I have reached p. 118. There is a lot of personal detail here. Not all of the details about Hart's life to this point are clearly tied to Hart's intellectual interests. Without that connection, some of the details seem a bit tedious.
I still don't see much tragedy in Hart's life. (He has now gone through WWII and he is contemplating going "up" to Oxford to be a don.) But perhaps the tragedy lies in the future? Further reading will tell. (Or perhaps my benchmark for "tragedy" is different than Lacey's?)
The book jacket states: "To generations of lawyers, H.L.A. Hart is known as the twentieth century's greatest legal philosopher." Question: Does she mean English lawyers? Commonwealth lawyers? U.K., Commonwealth, and American Lawyers? In any event, there are other pretenders to the throne of 20th century legal philosophy. Hans Kelsen is one.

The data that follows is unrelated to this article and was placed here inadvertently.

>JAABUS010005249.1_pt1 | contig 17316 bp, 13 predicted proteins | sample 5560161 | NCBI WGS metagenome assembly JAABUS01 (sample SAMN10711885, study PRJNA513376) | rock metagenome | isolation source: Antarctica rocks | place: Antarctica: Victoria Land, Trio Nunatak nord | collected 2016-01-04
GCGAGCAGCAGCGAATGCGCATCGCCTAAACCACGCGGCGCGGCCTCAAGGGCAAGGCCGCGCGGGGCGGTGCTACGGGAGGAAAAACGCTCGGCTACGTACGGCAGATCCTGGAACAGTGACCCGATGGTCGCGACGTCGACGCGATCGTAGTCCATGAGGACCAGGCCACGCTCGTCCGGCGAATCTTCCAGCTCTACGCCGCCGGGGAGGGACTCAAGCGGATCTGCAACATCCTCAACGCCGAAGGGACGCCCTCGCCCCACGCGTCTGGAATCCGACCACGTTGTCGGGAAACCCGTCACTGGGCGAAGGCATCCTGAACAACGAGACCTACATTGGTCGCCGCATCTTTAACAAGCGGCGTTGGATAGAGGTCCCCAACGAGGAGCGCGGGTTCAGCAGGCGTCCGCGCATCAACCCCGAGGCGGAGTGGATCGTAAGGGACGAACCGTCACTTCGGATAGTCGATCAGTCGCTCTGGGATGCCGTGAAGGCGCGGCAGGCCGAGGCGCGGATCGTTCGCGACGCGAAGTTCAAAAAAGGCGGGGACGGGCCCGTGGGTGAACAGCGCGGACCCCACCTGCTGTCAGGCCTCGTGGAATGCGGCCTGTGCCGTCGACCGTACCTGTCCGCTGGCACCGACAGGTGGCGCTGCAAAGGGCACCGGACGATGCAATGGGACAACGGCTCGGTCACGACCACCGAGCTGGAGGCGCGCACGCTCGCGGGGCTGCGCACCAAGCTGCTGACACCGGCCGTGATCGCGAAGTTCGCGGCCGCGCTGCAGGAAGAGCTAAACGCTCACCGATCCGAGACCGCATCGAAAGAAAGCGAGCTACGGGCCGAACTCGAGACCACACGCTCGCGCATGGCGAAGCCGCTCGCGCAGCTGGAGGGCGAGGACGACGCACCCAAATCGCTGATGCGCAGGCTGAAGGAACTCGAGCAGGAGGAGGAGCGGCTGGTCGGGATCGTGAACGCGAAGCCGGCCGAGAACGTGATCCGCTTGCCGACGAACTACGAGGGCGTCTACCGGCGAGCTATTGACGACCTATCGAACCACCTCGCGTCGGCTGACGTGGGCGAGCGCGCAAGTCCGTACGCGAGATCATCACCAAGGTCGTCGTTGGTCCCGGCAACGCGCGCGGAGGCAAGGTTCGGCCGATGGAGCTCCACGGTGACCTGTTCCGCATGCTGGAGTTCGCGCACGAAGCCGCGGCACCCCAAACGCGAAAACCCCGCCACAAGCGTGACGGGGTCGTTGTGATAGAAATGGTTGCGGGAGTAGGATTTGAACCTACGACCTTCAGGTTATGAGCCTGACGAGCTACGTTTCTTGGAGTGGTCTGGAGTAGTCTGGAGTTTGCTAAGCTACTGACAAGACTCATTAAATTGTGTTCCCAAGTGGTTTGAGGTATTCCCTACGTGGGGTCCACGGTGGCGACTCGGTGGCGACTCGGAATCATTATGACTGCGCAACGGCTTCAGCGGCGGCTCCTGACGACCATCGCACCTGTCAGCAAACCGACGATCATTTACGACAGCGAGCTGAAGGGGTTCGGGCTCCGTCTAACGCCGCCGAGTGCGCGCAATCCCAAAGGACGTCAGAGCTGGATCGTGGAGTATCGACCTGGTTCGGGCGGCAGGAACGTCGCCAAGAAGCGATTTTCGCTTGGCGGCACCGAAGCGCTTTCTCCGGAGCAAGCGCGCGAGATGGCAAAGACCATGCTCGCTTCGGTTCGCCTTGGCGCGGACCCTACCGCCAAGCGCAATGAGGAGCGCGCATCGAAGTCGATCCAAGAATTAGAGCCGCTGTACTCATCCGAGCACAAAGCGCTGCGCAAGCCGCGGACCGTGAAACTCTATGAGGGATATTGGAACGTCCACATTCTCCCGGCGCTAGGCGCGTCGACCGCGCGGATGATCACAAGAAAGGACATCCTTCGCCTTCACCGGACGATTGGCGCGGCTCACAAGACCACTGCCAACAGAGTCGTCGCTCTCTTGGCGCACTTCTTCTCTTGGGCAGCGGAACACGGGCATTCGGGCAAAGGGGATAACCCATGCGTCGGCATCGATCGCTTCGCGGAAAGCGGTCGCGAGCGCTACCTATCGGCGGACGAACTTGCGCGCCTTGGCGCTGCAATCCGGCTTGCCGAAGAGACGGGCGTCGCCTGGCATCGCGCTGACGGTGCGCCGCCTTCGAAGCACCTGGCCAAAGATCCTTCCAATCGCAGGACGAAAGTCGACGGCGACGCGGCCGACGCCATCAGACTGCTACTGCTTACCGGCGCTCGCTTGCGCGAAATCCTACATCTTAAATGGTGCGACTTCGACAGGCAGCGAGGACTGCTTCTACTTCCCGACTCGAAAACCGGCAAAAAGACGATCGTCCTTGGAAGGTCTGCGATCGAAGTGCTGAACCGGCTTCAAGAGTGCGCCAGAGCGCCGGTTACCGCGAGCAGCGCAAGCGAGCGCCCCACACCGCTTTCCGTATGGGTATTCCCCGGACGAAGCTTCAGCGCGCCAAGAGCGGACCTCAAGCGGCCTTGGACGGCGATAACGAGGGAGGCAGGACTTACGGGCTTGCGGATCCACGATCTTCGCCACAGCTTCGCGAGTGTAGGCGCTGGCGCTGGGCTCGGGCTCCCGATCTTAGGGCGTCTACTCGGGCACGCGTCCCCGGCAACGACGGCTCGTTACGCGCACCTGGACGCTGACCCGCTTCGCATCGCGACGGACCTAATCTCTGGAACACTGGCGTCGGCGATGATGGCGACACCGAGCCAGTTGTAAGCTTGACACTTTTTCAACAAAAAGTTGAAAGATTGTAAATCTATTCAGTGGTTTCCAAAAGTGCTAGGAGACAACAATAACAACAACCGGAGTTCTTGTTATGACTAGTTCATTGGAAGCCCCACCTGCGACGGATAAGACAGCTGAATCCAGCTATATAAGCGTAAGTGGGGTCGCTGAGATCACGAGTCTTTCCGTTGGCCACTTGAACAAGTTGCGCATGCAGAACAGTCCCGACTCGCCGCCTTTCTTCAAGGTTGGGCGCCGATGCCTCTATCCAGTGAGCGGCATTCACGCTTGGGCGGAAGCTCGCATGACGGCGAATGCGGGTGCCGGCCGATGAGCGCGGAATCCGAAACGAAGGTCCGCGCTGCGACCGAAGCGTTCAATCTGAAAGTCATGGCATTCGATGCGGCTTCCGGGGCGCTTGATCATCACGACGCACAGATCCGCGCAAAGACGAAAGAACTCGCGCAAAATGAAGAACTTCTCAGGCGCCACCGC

As Lacey recounts the details of Hart's life, she mentions numerous individuals who played a role in Hart's life. I am familiar with many but not all of the names she mentions. I wonder if Lacey gives the reader -- particularly the reader without much knowledge of those times and the intellectual currents in the U.K. and at Oxford --, I wonder if Lacey gives the reader a sufficiently good feel for those times and currents. Thus far my sense is that Lacey gives us (many) hints of what the world was like in those times and places but that her account should have been, in certain respects, more sweeping, and in other respects, more focused. Some of the individuals Lacey mentions are not interesting in their own right and it does not appear that all of them influenced Hart in significant ways. But my judgments here are thoroughly and unforgivably provisional: I have not yet seen the denouement of the very interesting story that Lacey tells.